28 February 2022
Richard Guindon had a thing about carp — and potato-shaped people who wore babushkas and ball caps and made off-the-wall statements such as “Polyesters Mate for Life.” He ran an edgy St. Paul beatnik coffeehouse in the 1960s, drove a stylish DeLorean in the ’80s, loved good wine, black turtlenecks and made people laugh with his irreverent wit.
His beloved syndicated comic strip first ran in the Minneapolis Tribune in the late ’60s, then for decades in the Detroit Free Press, and many in the Midwest had at least one of his funny, often-inscrutable comics pasted on their wall or refrigerator — or at least knew someone who did.
The St. Paul native was born Dec. 2, 1935, to parents John Edgar Guindon and Dorothy Lillian (Powell) Guindon. After attending St. Paul schools and the University of Minnesota, he served with the United States Army, touring Europe during 1953-1956, then moved to New York City, where his quirky images took off.
Guindon’s six-decade career began at the university’s Minnesota Daily, where he penned a cartoon that was described as “social commentary a la Jules Feiffer with a bite.” In New York, he was a regular contributor to The Nation, Playboy, Esquire, Down Beat, and one of his favorite gigs, as an underground cartoonist for Paul Krassner’s The Realist. That led to syndication at the Minneapolis Tribune and later brought him to Detroit in the early 1980s. During that time he married and divorced twice, fathered a son, Grey, and lived around the world.
Guindon retired from the Detroit Free Press in 2005. Around that time, his oldest friend, the late Irv Letofsky, retired entertainment editor of the Los Angeles Times, talked about the early days in St. Paul, when Guindon owned the Jazz Lab, “a sort of surreptitious coffeehouse on Payne Avenue, which was raided by suspicious St. Paul police one night during a Great Books discussion.”
Among the musicians who played there was a young Bob Dylan. Guindon often told the story of his performances, always ending with the mysterious statement, “Yeah, we had to throw Bobby out.”
Guindon’s pal Letofsky came up with the idea of the two of them doing a comedy show. Along with founder Dudley Riggs, Letofsky and Guindon helped launch the Brave New Workshop in Minneapolis, the nation’s longest-running, live-sketch comedy improv company, where they dished up humor inspired by cutting-edge satirists Lenny Bruce and Mort Sahl. Guindon and Letofsky wrote most of the material for the early shows.
They also wrote a TV series that was twice optioned but never produced in the late-1970s, a Western spoof called “We’ve Gotta Get Outta Here,” about a Jewish family in Nebraska. Letofsky also said Guindon tried his hand at acting.
But even though Guindon had friends who did well as comedy writers, he knew it wasn’t right for him. “I don’ t have that sort of aggressiveness that allows you to fight a lot for your work,” Guindon said once in an interview. “You better not be too thin-skinned.”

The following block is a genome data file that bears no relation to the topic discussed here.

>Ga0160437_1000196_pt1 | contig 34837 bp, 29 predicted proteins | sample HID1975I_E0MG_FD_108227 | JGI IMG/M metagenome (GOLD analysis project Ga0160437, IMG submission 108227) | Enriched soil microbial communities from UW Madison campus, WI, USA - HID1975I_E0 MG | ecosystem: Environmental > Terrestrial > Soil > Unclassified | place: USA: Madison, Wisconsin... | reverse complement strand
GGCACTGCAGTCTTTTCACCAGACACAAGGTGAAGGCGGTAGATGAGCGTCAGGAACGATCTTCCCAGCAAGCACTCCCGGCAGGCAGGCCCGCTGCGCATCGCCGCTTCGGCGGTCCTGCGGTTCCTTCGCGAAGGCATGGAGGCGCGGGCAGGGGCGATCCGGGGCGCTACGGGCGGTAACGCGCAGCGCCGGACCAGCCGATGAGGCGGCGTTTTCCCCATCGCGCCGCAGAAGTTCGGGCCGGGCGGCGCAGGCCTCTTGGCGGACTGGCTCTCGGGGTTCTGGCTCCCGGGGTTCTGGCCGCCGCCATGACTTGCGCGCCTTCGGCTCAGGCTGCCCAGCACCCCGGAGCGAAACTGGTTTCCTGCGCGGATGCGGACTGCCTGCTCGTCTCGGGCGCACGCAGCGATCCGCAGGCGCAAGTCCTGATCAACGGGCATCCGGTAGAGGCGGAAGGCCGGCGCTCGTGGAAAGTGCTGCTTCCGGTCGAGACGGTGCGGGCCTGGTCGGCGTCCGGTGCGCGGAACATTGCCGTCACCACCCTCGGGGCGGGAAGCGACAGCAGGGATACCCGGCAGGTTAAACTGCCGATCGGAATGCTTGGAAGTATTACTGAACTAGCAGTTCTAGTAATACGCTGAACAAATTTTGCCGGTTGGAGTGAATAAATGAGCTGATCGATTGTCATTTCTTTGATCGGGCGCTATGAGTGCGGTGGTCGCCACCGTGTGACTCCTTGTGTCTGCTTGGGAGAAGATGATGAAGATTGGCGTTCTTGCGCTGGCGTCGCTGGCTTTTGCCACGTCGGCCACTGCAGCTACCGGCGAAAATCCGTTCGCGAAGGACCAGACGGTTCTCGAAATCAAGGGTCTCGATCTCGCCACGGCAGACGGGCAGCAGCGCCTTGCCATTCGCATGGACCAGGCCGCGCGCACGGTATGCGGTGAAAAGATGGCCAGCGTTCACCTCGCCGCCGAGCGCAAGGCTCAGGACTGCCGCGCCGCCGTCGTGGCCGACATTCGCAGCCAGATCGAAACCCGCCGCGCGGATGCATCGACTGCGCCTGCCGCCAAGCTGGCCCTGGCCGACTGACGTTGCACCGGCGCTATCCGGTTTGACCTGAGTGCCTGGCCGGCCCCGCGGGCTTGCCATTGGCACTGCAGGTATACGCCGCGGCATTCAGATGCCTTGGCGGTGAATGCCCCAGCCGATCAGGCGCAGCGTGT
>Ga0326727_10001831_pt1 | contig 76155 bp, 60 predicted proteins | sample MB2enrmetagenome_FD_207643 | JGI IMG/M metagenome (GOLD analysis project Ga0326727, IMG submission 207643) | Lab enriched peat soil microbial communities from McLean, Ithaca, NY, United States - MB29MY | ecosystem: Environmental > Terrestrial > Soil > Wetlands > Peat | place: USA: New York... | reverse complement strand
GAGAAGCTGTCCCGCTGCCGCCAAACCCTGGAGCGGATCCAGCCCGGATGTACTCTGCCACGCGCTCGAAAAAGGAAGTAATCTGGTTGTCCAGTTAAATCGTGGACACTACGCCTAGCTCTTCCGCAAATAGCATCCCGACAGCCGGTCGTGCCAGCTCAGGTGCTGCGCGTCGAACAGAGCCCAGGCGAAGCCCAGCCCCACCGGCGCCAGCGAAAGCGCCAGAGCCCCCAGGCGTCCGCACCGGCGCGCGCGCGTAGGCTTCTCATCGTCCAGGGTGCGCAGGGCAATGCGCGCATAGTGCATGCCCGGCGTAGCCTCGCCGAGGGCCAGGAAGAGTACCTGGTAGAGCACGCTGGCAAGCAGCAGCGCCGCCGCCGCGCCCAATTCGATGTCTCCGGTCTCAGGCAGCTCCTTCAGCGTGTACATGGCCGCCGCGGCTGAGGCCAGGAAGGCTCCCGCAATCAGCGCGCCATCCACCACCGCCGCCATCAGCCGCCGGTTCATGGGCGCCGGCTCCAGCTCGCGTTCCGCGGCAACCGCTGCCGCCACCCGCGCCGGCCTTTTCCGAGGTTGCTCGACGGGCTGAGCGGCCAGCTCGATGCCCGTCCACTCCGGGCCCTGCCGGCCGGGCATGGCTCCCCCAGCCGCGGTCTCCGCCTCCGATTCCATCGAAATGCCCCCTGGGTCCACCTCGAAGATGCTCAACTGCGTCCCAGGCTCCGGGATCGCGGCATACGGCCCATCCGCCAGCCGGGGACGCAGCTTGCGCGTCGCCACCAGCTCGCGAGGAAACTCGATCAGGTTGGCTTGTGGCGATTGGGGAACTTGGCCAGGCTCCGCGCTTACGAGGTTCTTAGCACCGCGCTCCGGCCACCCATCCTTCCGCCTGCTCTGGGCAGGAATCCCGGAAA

Guindon instead chose New York and ended up traveling throughout the Middle East as a correspondent for The Realist until the Israeli six-day war broke out in 1967. Afterward, he returned to Minneapolis, this time at the Tribune as a cartoonist, and then began the grueling yet much-celebrated work of a syndicated cartoonist, first in Minneapolis and later in Detroit.
In an earlier story, former Detroit Free Press Executive Editor Kurt Luedtke lauded Guindon’s artistic talents: “The truth about Guindon is that he draws unusually well; a lot of folks miss that, I think, perceiving him as a very funny guy with an offbeat sense of humor who’s a cartoonist. Study those panels for a while and you realize that his oblique take on life is just the beginning of a process that really ends with a masterful pen.”
On and off for the last four decades, Guindon made Northern Michigan his home, which he called the perfect spot for a guy with his particular disposition: “There’s nothing crazier than a bunch of Americans living at the end of a land mass.”
Guindon’s cartoons are part of the Smithsonian Institution’s Archives of American Art and The Ohio State University Cartoon Research Library, and he is listed as a noteworthy cartoonist by Marquis Who’s Who. He authored six books, and collectors have sold pieces of his life from galleries and over the Internet for years, none of which ever went to his head.
He understood that his humor had a shelf life, and that many people were baffled by his jokes, which made him laugh. “You get calls from people asking to explain the joke, which I find absolutely flabbergasting, simply because that’s the easy part of the paper — what do they do when they get to the editorials?”
And then he reconsidered, adding,: “Nobody gets all of them. That isn’t really something I take any pride in at all. You’re trying to communicate. What happens is you’re stuck with your own sense of humor. I wonder if it’s a little too subtle.”
Guindon is survived by his son, Grey Burrell Guindon (Lacy); grandson, Will Beers; Grey’s sister, Maggie Trott-McDermott (John), and grandchildren, Jack and Sam Trott-McDermott. Also survived by nephew Anthony Turk. Cremation has taken place. No memorial service will be held at this time.
Patty LaNoue Stearns is a former Detroit Free Press staff writer.
An earlier version of this story failed to name Dudley Riggs as the founder of the Brave New Workshop.